The needless debate over a single word
August 7, 2017 12:48 pm
In a perfect world, no one would ever offend us. Not a word would be spoken to hurt our feelings or displace our contentment.
But the world is not perfect. However—even though not a Trekkie—I do know that the villainous Borgs on Star Trek are all about achieving perfection.
They do it by assimilation, by transforming other beings while chanting “resistance is futile.”
The latest chapter in Canada’s culture wars features a Manitoba license plate with a Borg-inspired theme that anywhere else in the world would be a laughable parody. But not here.
Winnipeg Star Trek fan Nick Troller was granted a car license vanity plate—ASIMIL8—which he mounted inside a plate holder that states “We are the Borg” and “Resistance is futile.”
All was well for two years until Manitoba Public Insurance rescinded the plate for being offensive to Indigenous people. Apparently two complaints had been received.
It’s not like Nick’s plate contained a profanity or disparaging epithet. It’s a single word as homage to TV pop culture, nothing else.
That some fragile complainer saw “assimilate” on a Star Trek-inspired plate as a racially inspired insult is testament to a modern life marked by a culture of exceptionalism, hurt feelings, grievance collecting and perpetual indignation.
Canadian history has a long, documented and tragic pattern of failed government policies predicated on the “gradual assimilation of Indians with their fellow citizens.” This resulted in ill-conceived policies, including residential schools and the removal of Indigenous children from their homes as they were adopted into non-aboriginal families and cultures.
Canada is struggling and will prevail in our attempts to find genuine and enduring reconciliation. But it won’t come through publicly banishing the word assimilate.
John Carpay, the refreshing Calgary lawyer who supports Nick Troller, put it well: “It’s another case that pits the Charter’s freedom of expression against the new, phony right not to be offended.”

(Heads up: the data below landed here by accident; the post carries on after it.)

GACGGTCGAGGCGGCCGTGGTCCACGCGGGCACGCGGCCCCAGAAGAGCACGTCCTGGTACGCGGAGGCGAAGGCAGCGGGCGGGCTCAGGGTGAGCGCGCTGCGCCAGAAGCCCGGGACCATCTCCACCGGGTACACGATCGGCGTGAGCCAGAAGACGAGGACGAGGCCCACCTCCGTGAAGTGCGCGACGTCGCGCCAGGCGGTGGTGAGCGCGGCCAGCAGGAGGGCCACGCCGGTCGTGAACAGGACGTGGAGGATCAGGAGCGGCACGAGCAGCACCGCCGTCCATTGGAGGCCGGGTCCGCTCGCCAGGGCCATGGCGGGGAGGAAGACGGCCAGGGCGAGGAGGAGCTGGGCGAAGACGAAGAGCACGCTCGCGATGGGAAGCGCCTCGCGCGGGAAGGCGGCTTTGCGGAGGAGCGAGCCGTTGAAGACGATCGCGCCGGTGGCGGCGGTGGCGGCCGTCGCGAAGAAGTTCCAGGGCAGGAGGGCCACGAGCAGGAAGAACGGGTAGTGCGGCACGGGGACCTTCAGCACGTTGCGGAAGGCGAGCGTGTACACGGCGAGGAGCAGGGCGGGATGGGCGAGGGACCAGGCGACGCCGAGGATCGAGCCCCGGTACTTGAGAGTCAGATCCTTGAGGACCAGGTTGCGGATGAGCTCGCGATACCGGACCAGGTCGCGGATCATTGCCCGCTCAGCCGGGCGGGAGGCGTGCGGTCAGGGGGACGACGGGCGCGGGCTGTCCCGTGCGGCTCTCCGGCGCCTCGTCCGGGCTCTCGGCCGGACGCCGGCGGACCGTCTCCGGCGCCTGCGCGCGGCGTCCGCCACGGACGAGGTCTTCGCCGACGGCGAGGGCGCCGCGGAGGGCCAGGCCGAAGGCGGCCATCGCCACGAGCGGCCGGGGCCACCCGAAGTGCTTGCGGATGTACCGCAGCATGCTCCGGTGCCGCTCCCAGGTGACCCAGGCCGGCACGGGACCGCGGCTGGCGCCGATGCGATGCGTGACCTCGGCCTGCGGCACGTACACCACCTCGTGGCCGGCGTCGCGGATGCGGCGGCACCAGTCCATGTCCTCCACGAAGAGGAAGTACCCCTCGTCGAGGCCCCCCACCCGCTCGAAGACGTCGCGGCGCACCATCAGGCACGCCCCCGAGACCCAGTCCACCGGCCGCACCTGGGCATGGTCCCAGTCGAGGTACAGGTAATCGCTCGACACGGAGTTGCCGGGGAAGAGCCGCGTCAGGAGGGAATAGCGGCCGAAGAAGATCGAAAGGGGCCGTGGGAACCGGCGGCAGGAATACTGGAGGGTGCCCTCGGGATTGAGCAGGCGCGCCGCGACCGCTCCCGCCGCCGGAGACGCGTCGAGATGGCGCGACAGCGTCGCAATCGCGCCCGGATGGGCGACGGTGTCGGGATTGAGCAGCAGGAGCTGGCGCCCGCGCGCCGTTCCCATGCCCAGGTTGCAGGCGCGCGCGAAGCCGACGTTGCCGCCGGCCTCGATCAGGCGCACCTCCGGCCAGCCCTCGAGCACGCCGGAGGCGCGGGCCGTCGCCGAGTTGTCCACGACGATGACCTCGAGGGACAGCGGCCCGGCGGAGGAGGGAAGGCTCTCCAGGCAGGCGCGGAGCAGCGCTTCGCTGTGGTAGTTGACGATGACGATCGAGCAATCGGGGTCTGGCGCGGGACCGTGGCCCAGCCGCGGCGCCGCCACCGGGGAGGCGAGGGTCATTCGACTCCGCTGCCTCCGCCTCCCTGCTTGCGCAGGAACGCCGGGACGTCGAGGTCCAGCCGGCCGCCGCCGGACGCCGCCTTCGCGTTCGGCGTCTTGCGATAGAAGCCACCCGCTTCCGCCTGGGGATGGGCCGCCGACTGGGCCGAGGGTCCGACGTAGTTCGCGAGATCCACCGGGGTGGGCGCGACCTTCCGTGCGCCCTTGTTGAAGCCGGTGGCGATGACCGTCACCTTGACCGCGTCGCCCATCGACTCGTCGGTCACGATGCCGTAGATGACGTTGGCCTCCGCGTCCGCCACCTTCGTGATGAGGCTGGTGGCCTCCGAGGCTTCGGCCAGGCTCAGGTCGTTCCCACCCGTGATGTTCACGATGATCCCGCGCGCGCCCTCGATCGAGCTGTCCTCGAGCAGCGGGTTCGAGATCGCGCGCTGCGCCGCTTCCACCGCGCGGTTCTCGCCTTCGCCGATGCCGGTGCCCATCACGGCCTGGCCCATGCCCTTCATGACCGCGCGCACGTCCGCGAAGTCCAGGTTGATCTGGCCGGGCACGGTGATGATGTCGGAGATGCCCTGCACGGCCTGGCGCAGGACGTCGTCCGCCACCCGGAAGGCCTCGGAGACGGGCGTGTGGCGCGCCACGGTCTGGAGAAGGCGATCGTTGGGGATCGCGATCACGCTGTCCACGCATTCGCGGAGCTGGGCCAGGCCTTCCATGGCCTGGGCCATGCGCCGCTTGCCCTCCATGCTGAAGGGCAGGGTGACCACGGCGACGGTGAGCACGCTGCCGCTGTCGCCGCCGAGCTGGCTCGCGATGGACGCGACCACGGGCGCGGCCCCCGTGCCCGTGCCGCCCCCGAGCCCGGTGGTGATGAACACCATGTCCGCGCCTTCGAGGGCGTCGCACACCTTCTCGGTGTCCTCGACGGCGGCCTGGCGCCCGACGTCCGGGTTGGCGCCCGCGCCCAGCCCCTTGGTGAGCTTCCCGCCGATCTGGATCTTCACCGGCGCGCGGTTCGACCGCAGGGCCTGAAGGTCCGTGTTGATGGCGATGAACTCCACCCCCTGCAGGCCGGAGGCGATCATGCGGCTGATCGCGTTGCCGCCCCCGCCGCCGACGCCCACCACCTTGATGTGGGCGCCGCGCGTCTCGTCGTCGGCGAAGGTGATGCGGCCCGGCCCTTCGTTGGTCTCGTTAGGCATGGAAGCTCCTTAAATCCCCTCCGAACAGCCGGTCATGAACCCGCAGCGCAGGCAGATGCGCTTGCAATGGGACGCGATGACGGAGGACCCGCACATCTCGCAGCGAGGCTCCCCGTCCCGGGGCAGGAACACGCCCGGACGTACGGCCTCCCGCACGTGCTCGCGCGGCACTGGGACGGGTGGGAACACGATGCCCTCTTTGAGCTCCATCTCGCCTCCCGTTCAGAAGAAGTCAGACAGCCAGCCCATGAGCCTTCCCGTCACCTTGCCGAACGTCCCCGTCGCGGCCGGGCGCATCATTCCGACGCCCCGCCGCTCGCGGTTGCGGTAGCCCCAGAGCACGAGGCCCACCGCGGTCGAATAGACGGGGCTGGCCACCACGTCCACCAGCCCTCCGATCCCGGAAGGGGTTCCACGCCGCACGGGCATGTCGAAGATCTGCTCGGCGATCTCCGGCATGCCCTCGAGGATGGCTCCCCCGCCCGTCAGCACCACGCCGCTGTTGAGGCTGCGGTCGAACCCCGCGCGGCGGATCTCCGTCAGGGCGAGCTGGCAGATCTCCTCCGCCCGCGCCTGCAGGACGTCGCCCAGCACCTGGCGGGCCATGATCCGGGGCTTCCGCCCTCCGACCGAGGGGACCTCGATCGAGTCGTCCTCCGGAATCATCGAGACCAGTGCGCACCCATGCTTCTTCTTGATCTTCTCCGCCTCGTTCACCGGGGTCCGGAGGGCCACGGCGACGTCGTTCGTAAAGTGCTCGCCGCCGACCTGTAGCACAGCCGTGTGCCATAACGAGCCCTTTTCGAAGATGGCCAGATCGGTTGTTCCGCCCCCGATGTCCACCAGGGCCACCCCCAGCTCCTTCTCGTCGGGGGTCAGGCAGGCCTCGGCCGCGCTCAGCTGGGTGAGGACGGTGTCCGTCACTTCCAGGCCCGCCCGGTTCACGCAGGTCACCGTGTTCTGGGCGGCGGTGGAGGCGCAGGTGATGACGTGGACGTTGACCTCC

In robust democracies, the right to offend is not shied away from. But in today’s Canada, there is a tendency to try converting into a hate crime anything that members of an identifiable group are offended by, particularly if they are able to claim that it threatens their sense of well-being and causes them to fear harm.
Certain words, images and even thoughts can apparently “trigger” people. And, if someone says they’ve been triggered, everybody else must change their own behavior.
If the word “assimilate” can trigger people, imagine the range of words from “home office” to “colonize” related to 19th century policy making.
University of Manitoba academic Niigaan Sinclair dismisses free speech as a “bogus argument” and says “if Indigenous peoples feel triggered by a license plate or a sports logo or the name of an historical figure on a building, Canadians would be best served to listen to why Indigenous peoples are triggered, and show some care and sensitivity when they express themselves.
“You can’t just say whatever you want to say without any worries of consequence or responsibility.”
He’s correct in that words matter and we ought to be considerate and sensitive. But one consequence of words, in a free society, should not be censorship.
The Charter of Rights and Freedoms guarantees everyone “freedom of thought, belief, opinion and expression.” It doesn’t say “only if no one’s feelings are hurt.”
If innocent use of the word “assimilate” is insulting, triggering and hurtful—which is debatable—then the answer is to educate, engage or complain. It’s not to ban common words in the public space.
Even in a perfect world—if we can find one without Borgs—an assault on language and freedom is not the way to go.